An ultra-lightweight sponge made of clay and a bit of high-grade plastic draws oil out of contaminated water but leaves the water behind.
And, lab tests show that oil absorbed can be squeezed back out for use.
Case Western Reserve University researchers who made the material, called an aerogel, believe it will effectively clean up spills of all kinds of oils and solvents on factory floors and roadways, rivers and oceans.
The EPA estimates that 10 to 25 million gallons of oil are spilled annually in this country alone. Spilled oil ruins drinking water, is a fire and explosion hazard, damages farmland and beaches and destroys wildlife and habitats. The harm can last decades.
The aerogel is made by mixing clay with a polymer and water in a blender, said David Schiraldi, chairman of the Macromolecular Science and Engineering department at the Case School of Engineering.
The mixture is then freeze-dried; air fills the gaps left by the loss of water. The resulting material is super light, comprised of about 96 percent air, 2 percent polymer and 2 percent clay.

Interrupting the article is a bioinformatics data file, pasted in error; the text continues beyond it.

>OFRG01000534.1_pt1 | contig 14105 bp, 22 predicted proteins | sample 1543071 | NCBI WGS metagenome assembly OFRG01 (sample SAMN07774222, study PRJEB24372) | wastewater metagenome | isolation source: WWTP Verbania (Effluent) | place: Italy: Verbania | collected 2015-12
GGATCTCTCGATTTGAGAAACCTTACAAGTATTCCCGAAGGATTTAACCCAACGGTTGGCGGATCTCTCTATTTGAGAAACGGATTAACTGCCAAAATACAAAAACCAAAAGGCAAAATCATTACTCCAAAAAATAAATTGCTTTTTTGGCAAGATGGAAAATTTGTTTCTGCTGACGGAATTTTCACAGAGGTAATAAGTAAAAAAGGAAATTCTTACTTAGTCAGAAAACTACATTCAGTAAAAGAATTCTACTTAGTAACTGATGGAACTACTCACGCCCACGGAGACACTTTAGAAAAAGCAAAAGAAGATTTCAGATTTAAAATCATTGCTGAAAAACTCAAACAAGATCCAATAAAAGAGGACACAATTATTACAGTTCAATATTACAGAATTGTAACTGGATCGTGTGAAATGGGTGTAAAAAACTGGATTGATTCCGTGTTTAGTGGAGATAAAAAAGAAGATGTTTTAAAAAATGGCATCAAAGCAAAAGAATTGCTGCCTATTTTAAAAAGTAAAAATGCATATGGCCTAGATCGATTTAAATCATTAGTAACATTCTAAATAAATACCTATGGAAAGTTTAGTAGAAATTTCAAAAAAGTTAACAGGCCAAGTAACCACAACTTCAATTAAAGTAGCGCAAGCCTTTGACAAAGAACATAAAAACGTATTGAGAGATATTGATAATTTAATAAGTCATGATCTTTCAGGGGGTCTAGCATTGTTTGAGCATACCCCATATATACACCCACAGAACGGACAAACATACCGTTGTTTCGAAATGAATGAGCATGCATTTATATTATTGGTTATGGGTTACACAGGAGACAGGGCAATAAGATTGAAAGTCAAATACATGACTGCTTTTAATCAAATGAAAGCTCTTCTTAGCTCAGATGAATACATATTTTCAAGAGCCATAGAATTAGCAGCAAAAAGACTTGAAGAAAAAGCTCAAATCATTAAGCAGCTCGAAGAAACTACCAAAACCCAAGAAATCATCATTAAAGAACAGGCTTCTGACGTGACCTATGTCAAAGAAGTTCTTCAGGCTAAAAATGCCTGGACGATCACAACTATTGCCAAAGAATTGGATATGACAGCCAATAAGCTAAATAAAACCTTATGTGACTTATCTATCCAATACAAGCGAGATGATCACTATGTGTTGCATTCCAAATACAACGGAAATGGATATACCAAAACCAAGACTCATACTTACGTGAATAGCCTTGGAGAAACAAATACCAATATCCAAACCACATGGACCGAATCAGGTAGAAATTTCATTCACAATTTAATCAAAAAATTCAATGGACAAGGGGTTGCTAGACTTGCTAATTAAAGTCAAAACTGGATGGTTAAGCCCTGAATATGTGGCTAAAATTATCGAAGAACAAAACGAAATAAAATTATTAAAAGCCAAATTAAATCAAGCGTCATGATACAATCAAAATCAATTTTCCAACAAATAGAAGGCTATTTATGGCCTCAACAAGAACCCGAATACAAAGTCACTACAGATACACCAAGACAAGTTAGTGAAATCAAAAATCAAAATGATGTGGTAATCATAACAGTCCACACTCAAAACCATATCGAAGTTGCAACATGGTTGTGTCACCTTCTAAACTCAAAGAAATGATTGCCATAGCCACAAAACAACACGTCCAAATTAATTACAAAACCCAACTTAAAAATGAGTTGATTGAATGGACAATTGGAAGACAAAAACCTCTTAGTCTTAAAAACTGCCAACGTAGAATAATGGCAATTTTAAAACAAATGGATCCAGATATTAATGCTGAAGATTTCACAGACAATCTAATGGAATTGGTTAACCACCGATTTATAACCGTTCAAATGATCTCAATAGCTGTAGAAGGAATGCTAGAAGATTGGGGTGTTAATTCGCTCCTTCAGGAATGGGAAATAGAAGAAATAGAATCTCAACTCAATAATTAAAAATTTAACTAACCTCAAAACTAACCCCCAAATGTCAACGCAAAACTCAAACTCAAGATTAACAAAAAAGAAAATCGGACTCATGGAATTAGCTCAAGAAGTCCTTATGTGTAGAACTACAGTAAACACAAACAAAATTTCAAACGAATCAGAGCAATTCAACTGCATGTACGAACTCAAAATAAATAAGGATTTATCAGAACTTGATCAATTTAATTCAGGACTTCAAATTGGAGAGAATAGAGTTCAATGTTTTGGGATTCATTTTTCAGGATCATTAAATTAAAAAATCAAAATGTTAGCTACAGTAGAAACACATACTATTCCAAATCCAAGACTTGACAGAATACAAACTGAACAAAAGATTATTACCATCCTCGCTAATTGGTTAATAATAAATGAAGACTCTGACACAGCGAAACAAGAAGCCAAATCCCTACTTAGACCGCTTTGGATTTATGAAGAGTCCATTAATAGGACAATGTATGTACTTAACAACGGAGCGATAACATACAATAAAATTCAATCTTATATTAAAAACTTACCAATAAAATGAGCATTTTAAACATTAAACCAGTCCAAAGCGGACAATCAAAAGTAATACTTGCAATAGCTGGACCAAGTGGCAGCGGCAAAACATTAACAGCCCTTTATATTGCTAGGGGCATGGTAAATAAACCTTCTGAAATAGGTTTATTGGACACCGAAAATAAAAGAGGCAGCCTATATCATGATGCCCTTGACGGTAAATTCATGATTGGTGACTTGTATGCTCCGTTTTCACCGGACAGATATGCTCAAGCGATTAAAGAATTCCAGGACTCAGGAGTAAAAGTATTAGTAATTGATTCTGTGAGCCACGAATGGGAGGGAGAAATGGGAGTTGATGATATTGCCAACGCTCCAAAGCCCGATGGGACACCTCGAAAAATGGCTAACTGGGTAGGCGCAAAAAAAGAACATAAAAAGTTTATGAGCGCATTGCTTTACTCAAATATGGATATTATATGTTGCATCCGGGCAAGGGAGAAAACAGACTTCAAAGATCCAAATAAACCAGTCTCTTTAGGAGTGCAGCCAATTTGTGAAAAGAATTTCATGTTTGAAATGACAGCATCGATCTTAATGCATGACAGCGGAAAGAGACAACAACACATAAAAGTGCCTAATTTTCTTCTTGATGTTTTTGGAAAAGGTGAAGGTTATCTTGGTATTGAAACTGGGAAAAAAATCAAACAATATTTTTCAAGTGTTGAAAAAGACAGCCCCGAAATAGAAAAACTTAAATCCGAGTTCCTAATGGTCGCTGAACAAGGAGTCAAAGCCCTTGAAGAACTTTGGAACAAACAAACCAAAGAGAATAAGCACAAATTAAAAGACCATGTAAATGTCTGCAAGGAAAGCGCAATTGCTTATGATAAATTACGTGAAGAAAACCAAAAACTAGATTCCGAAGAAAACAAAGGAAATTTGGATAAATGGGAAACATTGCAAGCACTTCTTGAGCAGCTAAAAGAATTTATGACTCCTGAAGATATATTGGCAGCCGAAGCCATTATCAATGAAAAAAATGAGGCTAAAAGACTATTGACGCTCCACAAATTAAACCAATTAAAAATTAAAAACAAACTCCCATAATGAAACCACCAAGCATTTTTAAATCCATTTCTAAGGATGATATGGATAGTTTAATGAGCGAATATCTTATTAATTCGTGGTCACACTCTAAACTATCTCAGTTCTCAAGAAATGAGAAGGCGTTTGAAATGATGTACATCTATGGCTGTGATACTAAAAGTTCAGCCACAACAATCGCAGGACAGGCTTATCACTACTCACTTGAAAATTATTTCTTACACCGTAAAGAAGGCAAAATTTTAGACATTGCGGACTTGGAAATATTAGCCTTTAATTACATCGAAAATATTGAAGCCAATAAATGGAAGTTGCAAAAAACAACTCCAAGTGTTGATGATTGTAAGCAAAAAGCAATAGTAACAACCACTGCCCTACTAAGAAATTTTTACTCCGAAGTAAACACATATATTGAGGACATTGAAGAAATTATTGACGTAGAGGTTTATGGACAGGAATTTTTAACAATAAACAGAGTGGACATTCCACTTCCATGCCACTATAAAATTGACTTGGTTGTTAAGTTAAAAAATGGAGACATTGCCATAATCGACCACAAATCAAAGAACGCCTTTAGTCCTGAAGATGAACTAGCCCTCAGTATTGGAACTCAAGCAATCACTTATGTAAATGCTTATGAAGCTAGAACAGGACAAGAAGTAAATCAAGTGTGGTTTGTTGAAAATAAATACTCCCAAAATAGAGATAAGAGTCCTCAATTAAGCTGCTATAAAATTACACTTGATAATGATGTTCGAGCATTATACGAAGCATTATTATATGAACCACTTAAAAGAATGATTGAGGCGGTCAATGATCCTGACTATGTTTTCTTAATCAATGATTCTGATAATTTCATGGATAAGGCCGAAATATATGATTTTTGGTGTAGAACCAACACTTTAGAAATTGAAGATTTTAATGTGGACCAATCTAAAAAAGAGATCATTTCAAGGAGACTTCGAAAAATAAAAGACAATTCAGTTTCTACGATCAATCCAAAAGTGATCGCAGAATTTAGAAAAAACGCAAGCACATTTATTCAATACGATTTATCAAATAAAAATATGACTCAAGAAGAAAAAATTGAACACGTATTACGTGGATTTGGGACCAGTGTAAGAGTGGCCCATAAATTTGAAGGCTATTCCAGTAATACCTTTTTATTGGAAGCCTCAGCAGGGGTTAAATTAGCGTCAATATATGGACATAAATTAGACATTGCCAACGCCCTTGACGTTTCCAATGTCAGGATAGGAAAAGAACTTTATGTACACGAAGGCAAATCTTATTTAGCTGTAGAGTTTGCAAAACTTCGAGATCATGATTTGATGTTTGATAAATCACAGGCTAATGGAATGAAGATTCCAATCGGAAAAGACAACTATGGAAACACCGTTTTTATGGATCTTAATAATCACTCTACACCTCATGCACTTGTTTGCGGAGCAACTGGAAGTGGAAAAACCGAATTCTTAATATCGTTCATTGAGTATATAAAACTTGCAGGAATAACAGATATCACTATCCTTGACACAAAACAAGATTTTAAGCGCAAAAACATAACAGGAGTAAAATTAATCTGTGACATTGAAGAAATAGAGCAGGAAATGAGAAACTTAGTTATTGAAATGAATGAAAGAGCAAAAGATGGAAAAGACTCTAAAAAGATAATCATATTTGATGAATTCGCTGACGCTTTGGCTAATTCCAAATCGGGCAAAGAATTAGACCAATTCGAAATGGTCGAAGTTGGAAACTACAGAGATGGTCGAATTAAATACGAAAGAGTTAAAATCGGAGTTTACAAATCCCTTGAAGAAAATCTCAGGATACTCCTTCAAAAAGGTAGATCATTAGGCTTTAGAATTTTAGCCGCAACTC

The oil-absorbing form is just one of a growing list of clay-based aerogels being made in Schiraldi's lab. By adding different polymers, they produce materials with different properties.
"This particular one is oleophilic or oil-loving," Schiraldi said. "Chemically, it hates water, loves oil: the perfect combination."
The aeorgel can be made in granular form, in sheets or in blocks of almost any shape and is effective in fresh and saltwater or on a surface. Because absorption is a physical phenomenon, there is no chemical reaction between the material and oil. If the oil is otherwise not contaminated, it can be used.
Oil spill experts on both coasts say that the ability to squeeze out and conserve the oil is an advantage over other products currently available.
The material was first made when Schiraldi challenged his then-PhD
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Case Western Reserve University